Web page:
While most athletes and sports professionals tend to wear breathable, non-limiting clothes, witches and wizards that play Quidditch wear more armor than most medieval infantry soldiers. Some wouldn’t assume that by looking at Harry’s first Quidditch experience given that his Quidditch robe covered almost his entire body, though.
The (goal) Keepers optionally wore Quidditch helmets, although most opted not to do so, given that these aren’t exactly aesthetically appealing. The uniforms, on another hand, look both rugged and flamboyant. The chest armor and cape were colored after the House Quidditch participants belonged to while the greaves, the gauntlets, and the shoulder pads are wood-brown in all cases.
The Yule Ball Dresses
The famous Yule Ball event in the Goblet of Fire inspired numerous fashion designers to recreate some of the dresses featured in it. The Dumrstang’s Institute wizards and Beauxbatons Academy of Magic witches joined Hogwarts students for this event, which resulted in a plethora of uniquely designed clothing items being on display in an exquisitely flamboyant fashion.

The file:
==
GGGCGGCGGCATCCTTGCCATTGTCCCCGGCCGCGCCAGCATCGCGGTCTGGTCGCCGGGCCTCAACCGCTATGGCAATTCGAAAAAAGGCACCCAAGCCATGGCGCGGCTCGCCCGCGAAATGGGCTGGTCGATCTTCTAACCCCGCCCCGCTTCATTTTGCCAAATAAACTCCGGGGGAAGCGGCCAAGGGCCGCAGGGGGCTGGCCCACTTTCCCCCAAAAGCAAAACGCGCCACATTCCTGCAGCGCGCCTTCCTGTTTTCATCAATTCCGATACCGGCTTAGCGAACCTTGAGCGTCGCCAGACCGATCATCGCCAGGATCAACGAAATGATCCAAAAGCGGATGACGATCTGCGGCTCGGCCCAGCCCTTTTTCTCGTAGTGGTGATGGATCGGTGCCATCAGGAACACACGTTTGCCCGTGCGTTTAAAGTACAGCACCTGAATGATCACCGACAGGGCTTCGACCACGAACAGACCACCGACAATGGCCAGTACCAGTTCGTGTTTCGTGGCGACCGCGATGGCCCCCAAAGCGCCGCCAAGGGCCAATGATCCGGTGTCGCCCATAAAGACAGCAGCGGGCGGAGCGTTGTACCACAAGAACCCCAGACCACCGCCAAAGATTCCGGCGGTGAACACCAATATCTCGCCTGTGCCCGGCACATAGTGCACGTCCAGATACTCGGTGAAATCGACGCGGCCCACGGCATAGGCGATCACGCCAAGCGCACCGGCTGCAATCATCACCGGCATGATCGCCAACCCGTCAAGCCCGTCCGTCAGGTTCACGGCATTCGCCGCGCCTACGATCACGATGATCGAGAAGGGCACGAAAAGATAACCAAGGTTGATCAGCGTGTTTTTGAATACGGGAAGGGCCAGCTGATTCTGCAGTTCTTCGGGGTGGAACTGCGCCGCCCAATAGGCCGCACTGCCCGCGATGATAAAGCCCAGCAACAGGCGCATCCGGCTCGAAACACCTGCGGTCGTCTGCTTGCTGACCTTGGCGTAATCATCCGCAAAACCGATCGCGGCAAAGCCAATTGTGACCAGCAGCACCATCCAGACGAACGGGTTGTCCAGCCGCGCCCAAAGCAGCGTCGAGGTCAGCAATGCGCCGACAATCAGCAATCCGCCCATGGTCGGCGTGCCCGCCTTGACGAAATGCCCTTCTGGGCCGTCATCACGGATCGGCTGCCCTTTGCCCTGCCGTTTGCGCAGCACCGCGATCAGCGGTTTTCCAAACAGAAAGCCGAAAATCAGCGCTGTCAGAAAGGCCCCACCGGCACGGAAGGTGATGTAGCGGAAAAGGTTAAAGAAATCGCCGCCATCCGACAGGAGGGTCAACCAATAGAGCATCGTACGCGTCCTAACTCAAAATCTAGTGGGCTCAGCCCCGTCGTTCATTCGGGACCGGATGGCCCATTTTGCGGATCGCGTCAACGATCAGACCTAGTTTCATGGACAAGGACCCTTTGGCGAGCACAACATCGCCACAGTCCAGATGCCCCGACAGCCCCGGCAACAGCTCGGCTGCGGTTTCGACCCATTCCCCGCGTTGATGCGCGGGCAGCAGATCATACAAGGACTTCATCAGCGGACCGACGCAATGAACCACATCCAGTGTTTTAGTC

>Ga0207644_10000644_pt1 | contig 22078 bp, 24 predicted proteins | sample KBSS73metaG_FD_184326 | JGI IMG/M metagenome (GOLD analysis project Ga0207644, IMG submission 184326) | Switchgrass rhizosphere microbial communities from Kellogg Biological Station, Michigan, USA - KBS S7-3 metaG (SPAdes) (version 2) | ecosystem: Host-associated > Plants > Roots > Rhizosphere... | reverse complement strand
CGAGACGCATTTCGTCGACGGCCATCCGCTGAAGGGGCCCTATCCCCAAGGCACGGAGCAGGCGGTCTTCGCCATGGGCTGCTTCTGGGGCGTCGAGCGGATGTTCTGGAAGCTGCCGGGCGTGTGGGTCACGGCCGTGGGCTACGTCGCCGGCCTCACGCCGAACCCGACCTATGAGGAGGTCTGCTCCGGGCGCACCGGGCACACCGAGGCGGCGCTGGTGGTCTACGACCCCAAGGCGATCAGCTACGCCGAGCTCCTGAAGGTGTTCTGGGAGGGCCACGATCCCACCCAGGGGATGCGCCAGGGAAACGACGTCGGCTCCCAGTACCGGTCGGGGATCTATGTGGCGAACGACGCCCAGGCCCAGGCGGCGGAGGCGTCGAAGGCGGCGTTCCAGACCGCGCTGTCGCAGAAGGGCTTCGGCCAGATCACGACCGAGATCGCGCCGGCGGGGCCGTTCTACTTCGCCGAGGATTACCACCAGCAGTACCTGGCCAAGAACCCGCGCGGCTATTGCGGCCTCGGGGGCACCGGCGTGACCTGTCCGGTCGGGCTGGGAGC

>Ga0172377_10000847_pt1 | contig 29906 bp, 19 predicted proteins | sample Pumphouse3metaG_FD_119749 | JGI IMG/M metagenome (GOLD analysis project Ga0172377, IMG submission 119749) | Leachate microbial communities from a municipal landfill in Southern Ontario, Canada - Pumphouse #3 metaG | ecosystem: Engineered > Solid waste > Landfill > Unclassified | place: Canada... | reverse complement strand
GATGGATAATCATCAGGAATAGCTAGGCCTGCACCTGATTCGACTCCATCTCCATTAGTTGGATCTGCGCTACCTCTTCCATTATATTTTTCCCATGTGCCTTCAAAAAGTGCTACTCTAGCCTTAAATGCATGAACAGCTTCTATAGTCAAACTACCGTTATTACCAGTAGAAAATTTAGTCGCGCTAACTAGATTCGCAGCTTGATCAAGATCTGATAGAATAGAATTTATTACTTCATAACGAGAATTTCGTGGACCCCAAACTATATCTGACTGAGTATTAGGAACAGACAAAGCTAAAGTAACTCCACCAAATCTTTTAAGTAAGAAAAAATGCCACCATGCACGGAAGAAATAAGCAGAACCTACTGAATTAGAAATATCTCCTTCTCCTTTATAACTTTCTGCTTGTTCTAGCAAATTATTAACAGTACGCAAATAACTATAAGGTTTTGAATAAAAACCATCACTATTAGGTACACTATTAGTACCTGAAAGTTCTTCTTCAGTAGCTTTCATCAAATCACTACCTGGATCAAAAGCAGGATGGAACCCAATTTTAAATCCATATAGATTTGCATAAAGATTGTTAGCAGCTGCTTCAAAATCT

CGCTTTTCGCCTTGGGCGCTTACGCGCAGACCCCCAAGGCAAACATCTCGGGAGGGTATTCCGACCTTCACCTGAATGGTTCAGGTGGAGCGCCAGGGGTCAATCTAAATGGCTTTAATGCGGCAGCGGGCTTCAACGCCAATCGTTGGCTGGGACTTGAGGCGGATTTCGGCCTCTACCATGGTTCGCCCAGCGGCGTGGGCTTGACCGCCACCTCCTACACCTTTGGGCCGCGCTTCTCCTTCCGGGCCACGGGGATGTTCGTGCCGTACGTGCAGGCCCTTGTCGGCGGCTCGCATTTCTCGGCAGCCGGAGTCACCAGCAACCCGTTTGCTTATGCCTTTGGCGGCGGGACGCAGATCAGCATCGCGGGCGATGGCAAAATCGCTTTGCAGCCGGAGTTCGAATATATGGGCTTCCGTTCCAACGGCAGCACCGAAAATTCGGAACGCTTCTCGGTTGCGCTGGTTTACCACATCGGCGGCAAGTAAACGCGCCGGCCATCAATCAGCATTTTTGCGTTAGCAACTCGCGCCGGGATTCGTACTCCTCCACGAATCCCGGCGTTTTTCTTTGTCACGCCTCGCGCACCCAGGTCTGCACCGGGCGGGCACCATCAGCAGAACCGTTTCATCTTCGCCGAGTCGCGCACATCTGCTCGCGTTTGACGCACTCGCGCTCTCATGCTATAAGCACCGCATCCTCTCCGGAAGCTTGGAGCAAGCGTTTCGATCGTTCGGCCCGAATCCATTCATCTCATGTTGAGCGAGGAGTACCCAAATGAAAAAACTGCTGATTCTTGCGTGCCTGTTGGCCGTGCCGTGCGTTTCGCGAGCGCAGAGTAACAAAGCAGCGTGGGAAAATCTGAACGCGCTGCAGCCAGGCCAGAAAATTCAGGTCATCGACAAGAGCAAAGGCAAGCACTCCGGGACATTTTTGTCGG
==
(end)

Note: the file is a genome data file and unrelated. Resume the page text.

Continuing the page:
Durmstand students wore a red-caped outfit, black pants, a pair of tall green boots, and a fur pelt on their right shoulder while the Beauxbatons witches wore elegant blue dresses and hats. Hermione’s dress took the spotlight with its array of pink shades.
Much to Ron’s discontent, his attire may not have been perceived as hip, but its uniqueness has certainly inspired many to try to replicate the many details it had.
Death Eater Robes